36.12. Making a for Loop with Multiple Variables
The normal Bourne shell for loop (Section 35.21) lets you take a list of items, store the items one by one in a shell variable, and loop through a set of commands once for each item:
for file in prog1 prog2 prog3 do ...process $file done
I wanted a for loop that stores several different shell variables and makes one pass through the loop for each set of variables (instead of one pass for each item, as a regular for loop does). This loop does the job:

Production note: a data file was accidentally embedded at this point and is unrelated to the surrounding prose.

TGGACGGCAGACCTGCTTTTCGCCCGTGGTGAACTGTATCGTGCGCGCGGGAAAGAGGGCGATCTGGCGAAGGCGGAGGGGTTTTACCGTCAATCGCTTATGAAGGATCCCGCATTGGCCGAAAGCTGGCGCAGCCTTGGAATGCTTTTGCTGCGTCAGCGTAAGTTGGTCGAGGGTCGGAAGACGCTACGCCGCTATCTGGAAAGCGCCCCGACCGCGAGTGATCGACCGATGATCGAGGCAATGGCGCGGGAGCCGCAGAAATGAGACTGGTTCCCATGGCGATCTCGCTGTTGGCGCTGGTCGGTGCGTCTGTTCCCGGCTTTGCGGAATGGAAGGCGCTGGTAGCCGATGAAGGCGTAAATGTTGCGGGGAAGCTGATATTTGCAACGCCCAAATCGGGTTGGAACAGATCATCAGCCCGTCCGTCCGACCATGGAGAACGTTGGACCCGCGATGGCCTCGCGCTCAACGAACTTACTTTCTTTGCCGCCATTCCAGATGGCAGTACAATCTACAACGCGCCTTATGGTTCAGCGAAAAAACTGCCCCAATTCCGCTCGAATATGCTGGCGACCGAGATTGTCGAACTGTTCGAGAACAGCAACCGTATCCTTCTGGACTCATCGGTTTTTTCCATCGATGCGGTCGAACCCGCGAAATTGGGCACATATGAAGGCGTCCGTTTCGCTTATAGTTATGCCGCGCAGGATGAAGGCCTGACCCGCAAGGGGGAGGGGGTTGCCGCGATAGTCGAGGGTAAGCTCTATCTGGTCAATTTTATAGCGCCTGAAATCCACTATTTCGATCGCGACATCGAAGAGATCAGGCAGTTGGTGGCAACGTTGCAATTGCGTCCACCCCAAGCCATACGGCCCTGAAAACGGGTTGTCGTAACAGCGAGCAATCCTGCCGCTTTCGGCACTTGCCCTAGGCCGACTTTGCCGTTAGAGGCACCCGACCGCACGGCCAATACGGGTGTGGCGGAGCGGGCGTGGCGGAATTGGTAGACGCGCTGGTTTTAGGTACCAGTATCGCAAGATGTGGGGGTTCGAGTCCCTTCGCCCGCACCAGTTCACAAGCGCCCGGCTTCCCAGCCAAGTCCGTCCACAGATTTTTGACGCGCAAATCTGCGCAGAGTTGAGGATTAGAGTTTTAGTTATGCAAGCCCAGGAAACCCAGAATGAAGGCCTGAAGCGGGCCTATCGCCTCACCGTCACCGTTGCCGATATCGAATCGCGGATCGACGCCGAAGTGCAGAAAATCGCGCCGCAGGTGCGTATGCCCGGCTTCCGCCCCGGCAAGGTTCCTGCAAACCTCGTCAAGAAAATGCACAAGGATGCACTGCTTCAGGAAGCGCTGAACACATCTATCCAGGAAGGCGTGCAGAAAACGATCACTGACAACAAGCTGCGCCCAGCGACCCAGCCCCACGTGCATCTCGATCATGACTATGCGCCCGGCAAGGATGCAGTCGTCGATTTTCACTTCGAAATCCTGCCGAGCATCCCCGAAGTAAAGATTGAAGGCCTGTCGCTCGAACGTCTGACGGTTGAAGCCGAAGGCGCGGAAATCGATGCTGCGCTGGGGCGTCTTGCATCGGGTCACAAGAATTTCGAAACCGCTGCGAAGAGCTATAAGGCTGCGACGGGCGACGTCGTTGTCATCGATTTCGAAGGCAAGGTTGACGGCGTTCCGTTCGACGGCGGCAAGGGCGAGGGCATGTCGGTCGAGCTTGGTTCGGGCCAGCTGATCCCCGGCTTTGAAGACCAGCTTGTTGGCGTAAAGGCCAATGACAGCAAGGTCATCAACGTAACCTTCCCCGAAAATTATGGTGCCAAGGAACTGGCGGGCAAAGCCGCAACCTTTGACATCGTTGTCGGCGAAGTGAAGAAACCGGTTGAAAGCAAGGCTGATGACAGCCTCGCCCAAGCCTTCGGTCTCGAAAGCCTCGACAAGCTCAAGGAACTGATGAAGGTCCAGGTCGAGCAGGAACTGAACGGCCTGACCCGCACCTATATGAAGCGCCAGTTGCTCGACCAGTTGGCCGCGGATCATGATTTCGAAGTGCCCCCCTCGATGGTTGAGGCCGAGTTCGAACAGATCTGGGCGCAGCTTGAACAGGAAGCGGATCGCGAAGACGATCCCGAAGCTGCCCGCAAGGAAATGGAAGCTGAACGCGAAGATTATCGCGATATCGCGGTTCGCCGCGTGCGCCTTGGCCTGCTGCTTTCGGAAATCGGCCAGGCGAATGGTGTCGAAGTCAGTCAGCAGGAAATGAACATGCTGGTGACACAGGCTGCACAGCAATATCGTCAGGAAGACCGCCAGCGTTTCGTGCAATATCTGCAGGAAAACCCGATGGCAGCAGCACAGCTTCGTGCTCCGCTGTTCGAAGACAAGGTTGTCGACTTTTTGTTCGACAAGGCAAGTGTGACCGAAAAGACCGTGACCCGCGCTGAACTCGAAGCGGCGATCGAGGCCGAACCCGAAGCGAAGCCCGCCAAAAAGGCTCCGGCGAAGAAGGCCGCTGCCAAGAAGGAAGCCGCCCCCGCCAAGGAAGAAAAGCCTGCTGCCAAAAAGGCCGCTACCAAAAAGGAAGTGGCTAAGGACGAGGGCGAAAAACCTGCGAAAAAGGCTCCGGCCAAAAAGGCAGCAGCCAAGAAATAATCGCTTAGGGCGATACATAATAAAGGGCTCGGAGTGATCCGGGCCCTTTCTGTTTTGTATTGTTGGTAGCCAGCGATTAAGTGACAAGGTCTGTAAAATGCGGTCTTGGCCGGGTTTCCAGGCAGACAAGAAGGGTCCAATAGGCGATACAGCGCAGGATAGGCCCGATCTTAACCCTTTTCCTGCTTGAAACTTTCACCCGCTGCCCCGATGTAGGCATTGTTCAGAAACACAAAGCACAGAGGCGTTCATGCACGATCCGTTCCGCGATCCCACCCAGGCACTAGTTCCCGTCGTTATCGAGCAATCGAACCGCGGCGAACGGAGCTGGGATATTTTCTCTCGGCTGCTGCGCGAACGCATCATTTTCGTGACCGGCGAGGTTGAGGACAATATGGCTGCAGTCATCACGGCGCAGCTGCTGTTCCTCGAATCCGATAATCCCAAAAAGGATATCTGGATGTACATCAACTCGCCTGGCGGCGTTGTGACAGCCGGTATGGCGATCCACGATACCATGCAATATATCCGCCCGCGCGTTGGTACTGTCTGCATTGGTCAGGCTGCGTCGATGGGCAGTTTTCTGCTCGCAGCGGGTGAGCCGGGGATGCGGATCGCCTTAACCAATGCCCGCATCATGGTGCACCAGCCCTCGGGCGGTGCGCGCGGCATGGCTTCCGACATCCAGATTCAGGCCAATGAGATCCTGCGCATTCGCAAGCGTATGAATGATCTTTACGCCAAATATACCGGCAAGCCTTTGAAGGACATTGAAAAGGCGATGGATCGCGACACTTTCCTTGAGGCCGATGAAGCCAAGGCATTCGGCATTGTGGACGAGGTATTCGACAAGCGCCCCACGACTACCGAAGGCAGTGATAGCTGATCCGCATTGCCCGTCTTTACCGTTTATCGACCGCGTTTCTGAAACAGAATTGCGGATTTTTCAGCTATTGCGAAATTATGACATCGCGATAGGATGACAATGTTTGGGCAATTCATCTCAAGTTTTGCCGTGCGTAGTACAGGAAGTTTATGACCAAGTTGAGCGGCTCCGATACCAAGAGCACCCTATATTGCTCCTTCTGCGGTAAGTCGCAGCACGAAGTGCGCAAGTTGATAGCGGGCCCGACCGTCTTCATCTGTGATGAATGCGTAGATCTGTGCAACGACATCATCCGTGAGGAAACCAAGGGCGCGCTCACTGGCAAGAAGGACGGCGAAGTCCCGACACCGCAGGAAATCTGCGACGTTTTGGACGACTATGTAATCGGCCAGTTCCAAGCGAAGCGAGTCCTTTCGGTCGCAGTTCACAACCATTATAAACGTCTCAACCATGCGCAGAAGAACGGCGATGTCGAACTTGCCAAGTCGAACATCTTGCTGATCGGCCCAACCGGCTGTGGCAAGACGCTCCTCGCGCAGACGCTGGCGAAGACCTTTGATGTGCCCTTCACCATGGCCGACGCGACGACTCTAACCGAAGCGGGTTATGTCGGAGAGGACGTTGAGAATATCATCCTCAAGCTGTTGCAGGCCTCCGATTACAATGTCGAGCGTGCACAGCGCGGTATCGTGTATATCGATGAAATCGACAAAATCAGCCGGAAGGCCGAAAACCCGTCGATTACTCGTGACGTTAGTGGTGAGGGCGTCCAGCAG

set Section 35.25
for bunch in "ellie file16" "donna file23" "steve file34" do # PUT FIRST WORD (USER) IN $1, SECOND (FILE) IN $2... set $bunch mail $1 < $2 done
If you have any command-line arguments and still need them, store them in another variable before you use the set command. Or you can make the loop this way:
for bunch in "u=ellie f=file16 s='your files'" \ "u=donna f=file23 s='a memo'" "u=steve f=file34 s=report" do # SET $u (USER), $f (FILENAME), $s (SUBJECT): eval $bunch mail -s "$s" $u < $f done
This script uses the shell's eval (Section 27.8) command to rescan the contents of the bunch variable and store it in separate variables. Notice the single quotes, as in s='your files'; this groups the words for eval. The shell removes the single quotes before it stores the value into the s variable.
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